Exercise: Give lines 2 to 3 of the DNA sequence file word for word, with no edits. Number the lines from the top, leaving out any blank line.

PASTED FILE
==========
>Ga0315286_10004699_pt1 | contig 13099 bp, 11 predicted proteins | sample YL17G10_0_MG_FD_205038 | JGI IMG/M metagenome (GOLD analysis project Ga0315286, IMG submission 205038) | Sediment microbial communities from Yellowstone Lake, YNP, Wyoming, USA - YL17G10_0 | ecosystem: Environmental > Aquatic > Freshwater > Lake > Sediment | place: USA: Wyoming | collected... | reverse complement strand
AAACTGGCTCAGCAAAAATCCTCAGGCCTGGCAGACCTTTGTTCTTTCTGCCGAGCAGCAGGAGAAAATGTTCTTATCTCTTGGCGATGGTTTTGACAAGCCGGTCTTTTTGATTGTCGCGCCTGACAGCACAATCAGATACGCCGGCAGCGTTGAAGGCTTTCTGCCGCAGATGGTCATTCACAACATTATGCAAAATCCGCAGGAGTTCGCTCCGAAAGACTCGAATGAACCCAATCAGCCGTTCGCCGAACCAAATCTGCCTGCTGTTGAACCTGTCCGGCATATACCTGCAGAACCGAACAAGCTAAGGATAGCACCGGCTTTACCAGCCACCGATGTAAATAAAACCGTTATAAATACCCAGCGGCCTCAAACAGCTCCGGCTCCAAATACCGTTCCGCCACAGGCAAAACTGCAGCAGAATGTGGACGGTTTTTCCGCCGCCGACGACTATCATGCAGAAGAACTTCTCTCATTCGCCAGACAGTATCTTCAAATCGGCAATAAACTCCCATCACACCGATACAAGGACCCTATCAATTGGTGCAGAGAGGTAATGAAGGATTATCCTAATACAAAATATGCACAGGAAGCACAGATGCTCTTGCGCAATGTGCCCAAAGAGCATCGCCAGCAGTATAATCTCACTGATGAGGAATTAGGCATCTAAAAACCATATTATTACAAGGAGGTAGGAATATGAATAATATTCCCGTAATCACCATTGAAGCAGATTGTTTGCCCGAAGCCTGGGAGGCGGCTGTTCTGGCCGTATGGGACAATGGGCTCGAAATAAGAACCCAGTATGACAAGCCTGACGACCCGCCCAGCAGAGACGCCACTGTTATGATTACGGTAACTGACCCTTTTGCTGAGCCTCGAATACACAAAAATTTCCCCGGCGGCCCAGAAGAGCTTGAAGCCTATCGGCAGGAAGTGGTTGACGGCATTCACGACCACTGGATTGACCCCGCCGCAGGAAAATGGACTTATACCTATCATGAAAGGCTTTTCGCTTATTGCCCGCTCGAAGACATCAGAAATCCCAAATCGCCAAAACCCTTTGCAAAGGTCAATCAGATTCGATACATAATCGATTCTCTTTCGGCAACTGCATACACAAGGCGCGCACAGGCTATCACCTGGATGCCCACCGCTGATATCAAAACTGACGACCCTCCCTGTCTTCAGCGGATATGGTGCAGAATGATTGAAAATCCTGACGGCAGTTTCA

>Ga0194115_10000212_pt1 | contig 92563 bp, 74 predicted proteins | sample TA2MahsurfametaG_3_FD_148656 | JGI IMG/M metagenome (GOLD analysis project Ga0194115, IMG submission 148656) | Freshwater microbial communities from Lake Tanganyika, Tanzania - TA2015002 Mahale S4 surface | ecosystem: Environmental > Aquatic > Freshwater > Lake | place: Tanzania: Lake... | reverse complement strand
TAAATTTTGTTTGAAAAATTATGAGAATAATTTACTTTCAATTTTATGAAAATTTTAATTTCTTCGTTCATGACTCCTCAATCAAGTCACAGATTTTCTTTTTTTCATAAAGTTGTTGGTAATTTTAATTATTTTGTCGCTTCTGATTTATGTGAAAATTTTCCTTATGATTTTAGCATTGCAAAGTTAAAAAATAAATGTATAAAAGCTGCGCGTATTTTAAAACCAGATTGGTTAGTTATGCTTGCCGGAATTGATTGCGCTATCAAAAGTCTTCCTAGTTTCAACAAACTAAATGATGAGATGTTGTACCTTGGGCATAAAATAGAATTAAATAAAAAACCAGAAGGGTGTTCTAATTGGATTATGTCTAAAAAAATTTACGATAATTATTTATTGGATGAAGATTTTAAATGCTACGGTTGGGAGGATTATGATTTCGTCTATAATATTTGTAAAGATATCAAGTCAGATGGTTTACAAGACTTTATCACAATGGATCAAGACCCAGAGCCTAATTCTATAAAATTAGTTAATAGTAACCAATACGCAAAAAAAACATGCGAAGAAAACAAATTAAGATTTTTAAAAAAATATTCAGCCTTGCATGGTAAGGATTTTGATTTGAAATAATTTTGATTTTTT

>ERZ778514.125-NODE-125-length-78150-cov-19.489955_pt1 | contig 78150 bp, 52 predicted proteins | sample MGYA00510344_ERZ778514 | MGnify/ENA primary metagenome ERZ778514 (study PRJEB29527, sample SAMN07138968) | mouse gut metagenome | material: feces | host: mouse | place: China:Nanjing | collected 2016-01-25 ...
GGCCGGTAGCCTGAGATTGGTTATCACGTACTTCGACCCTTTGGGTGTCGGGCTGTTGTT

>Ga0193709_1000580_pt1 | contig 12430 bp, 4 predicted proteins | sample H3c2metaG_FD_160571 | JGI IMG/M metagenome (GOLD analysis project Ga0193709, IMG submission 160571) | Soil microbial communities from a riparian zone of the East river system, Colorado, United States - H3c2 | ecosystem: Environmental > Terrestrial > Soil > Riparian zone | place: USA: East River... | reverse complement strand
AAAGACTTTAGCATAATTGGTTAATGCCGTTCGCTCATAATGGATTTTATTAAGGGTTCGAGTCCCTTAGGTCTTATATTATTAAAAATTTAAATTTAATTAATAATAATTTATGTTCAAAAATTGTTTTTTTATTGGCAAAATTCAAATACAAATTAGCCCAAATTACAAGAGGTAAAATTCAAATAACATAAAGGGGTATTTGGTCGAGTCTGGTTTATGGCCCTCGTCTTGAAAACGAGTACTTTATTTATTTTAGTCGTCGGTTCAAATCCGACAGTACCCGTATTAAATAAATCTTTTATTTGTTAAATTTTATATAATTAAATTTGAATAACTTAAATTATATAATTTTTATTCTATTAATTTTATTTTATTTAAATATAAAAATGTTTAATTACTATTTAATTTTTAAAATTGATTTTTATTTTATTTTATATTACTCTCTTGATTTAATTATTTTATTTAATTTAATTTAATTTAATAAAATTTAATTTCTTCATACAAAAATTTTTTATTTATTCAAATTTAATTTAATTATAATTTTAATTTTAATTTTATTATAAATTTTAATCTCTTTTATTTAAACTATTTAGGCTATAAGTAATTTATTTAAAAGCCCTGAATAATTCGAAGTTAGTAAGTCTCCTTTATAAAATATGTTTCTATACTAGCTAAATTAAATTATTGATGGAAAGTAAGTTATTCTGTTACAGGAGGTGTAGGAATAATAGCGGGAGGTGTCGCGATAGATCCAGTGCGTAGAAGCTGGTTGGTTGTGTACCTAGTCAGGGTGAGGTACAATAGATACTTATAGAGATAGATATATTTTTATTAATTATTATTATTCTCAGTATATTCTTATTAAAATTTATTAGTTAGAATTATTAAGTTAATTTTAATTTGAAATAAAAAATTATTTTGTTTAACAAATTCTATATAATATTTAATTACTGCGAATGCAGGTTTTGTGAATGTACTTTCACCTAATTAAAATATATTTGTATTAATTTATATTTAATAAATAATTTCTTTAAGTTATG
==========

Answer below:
AAACTGGCTCAGCAAAAATCCTCAGGCCTGGCAGACCTTTGTTCTTTCTGCCGAGCAGCAGGAGAAAATGTTCTTATCTCTTGGCGATGGTTTTGACAAGCCGGTCTTTTTGATTGTCGCGCCTGACAGCACAATCAGATACGCCGGCAGCGTTGAAGGCTTTCTGCCGCAGATGGTCATTCACAACATTATGCAAAATCCGCAGGAGTTCGCTCCGAAAGACTCGAATGAACCCAATCAGCCGTTCGCCGAACCAAATCTGCCTGCTGTTGAACCTGTCCGGCATATACCTGCAGAACCGAACAAGCTAAGGATAGCACCGGCTTTACCAGCCACCGATGTAAATAAAACCGTTATAAATACCCAGCGGCCTCAAACAGCTCCGGCTCCAAATACCGTTCCGCCACAGGCAAAACTGCAGCAGAATGTGGACGGTTTTTCCGCCGCCGACGACTATCATGCAGAAGAACTTCTCTCATTCGCCAGACAGTATCTTCAAATCGGCAATAAACTCCCATCACACCGATACAAGGACCCTATCAATTGGTGCAGAGAGGTAATGAAGGATTATCCTAATACAAAATATGCACAGGAAGCACAGATGCTCTTGCGCAATGTGCCCAAAGAGCATCGCCAGCAGTATAATCTCACTGATGAGGAATTAGGCATCTAAAAACCATATTATTACAAGGAGGTAGGAATATGAATAATATTCCCGTAATCACCATTGAAGCAGATTGTTTGCCCGAAGCCTGGGAGGCGGCTGTTCTGGCCGTATGGGACAATGGGCTCGAAATAAGAACCCAGTATGACAAGCCTGACGACCCGCCCAGCAGAGACGCCACTGTTATGATTACGGTAACTGACCCTTTTGCTGAGCCTCGAATACACAAAAATTTCCCCGGCGGCCCAGAAGAGCTTGAAGCCTATCGGCAGGAAGTGGTTGACGGCATTCACGACCACTGGATTGACCCCGCCGCAGGAAAATGGACTTATACCTATCATGAAAGGCTTTTCGCTTATTGCCCGCTCGAAGACATCAGAAATCCCAAATCGCCAAAACCCTTTGCAAAGGTCAATCAGATTCGATACATAATCGATTCTCTTTCGGCAACTGCATACACAAGGCGCGCACAGGCTATCACCTGGATGCCCACCGCTGATATCAAAACTGACGACCCTCCCTGTCTTCAGCGGATATGGTGCAGAATGATTGAAAATCCTGACGGCAGTTTCA

>Ga0194115_10000212_pt1 | contig 92563 bp, 74 predicted proteins | sample TA2MahsurfametaG_3_FD_148656 | JGI IMG/M metagenome (GOLD analysis project Ga0194115, IMG submission 148656) | Freshwater microbial communities from Lake Tanganyika, Tanzania - TA2015002 Mahale S4 surface | ecosystem: Environmental > Aquatic > Freshwater > Lake | place: Tanzania: Lake... | reverse complement strand